Tributes paid to MND campaigner Gordon Aikman who has died at 31
Better Together and Labour activist Gordon Aikman dies after high profile campaign for a cure for Motor Neurone Disease
Gordon Aikman and Joe Pike - credit the Aikman family
Scottish politicians and other prominent figures have paid tribute to Motor Neurone Disease (MND) campaigner Gordon Aikman, who has died aged 31.
He was terminally diagnosed with MND in 2014 while he worked as a researcher for the Better Together campaign.
He went on to form the high-profile ‘Gordon’s Fightback’ campaign which successfully lobbied for NHS Scotland to have double the number of specialist nurses for the disease and raised over £500,000 for research into a cure.
In a statement his family said: "We are heartbroken. Gordon was beautiful, kind, funny and utterly determined. He achieved more in the few short years after his diagnosis with MND than many of us do in a lifetime.”
His husband, the journalist Joe Pike (pictured with Aikman), tweeted: “My beautiful husband @GordonAikman has died. We are all heartbroken. He was my best friend, my soulmate and the love of my life.”
First Minister Nicola Sturgeon also express sadness on twitter. “I'm so terribly sad to hear that Gordon Aikman has died. He faced adversity with incredible courage and did so much good for others.
“Gordon's campaign to raise awareness of @MNDScotland and achieve better care and treatment for those diagnosed was inspirational.”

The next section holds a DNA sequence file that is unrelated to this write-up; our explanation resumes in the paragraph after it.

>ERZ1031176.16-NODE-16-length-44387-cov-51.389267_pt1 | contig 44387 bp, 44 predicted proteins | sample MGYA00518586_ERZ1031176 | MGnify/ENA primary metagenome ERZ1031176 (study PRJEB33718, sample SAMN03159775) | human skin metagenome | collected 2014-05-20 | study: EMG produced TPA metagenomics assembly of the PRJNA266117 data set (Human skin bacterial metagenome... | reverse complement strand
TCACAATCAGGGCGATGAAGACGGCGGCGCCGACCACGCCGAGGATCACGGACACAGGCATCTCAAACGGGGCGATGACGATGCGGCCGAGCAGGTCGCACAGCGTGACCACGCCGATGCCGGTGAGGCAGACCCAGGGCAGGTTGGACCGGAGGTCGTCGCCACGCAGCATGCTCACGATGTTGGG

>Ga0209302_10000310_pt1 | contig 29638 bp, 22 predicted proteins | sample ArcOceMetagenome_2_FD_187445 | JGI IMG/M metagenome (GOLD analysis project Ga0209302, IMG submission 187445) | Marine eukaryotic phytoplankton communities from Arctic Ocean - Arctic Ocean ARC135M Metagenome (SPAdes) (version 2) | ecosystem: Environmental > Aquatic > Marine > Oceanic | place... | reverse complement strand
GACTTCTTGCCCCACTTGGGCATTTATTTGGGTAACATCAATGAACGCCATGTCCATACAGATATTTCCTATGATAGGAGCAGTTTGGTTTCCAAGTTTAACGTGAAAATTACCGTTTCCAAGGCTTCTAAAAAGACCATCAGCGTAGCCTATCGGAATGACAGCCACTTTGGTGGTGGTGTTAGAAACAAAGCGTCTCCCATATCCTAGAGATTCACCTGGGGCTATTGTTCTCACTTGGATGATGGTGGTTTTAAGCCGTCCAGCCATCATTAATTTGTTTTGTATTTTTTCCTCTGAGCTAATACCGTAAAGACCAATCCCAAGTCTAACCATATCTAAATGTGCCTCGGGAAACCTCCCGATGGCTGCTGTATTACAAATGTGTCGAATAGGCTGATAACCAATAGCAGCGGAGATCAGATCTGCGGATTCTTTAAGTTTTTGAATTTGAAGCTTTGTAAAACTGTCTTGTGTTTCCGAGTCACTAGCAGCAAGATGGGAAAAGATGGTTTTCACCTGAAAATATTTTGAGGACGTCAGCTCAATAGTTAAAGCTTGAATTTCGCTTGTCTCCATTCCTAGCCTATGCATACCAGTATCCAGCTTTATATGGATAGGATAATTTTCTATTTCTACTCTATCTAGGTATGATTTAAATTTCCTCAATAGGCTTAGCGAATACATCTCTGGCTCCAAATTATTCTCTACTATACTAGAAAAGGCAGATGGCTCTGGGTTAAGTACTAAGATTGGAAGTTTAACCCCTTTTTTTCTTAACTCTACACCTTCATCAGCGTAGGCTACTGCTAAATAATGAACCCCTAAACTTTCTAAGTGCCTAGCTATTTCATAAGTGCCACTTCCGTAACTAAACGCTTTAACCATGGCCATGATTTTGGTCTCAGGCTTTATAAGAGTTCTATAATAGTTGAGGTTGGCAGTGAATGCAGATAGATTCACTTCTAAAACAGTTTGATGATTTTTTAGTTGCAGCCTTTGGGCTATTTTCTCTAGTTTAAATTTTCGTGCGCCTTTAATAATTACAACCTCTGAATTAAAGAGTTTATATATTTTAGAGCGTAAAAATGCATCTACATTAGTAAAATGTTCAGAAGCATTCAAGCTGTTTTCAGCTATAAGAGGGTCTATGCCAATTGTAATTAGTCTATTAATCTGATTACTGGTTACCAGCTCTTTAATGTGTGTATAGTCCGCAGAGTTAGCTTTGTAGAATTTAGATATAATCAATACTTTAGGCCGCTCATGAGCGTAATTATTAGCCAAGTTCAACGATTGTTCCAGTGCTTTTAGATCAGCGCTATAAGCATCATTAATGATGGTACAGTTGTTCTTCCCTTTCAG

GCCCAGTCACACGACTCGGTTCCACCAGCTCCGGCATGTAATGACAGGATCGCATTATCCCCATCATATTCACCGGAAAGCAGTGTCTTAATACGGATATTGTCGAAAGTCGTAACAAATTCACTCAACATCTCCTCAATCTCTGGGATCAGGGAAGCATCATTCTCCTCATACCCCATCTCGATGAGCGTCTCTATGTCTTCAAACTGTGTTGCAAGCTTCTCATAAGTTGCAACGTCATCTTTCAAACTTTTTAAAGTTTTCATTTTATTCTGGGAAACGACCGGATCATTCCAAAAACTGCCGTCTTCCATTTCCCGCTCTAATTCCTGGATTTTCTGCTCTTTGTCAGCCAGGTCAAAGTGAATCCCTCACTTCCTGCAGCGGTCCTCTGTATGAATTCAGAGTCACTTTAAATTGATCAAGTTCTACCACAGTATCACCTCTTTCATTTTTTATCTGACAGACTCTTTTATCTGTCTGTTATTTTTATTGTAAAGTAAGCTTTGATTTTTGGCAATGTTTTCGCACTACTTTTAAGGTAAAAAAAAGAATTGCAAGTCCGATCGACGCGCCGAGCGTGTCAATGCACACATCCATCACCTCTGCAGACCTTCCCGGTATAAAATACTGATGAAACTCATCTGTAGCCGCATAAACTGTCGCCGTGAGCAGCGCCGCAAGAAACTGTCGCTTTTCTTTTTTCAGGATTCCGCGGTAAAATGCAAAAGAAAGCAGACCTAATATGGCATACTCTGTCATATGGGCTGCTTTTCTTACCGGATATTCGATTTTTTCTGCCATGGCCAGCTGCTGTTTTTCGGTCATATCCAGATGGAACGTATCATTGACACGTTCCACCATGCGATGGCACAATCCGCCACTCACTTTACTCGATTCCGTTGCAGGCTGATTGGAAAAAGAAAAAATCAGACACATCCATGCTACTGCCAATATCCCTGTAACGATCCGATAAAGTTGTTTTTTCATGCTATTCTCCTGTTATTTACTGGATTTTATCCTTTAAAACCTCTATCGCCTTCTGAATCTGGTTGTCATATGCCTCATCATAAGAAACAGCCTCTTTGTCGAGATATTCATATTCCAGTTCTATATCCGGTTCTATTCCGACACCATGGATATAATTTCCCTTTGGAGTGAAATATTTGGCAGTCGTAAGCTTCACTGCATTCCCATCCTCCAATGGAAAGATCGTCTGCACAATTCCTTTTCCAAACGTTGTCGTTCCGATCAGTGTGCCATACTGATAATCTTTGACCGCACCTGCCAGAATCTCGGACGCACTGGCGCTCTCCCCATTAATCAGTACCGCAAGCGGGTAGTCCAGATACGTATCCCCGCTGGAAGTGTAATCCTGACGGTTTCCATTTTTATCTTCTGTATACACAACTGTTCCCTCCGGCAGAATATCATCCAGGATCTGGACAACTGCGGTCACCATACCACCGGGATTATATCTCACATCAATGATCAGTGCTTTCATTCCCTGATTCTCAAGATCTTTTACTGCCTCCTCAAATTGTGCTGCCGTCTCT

Scottish Labour leader Kezia Dugdale was a friend of Aikman, who had been a Labour activist.
“I will miss Gordon's smile, his laugh, his energy, his brilliant dance moves and terrible singing voice, and his positive outlook on life despite the hand he was dealt towards the end,” she said.
“I will miss his advice and I will miss campaigning with him to advance the causes dear to us. But most of all I will miss just spending time with my friend.”
Dugdale donates her fee for her weekly newspaper column to Gordon’s Fightback.
"Gordon's constant determination to do good for others was an antidote to a world so full of fear and anger. I hope that will be his legacy," she added.
Liberal Democrat leader Willie Rennie also said Aikman had left a “great legacy”.
“This is incredibly sad news. Gordon was a generous and determined gentleman. My thoughts go out to Joe, Gordon’s family and friends,” he said.
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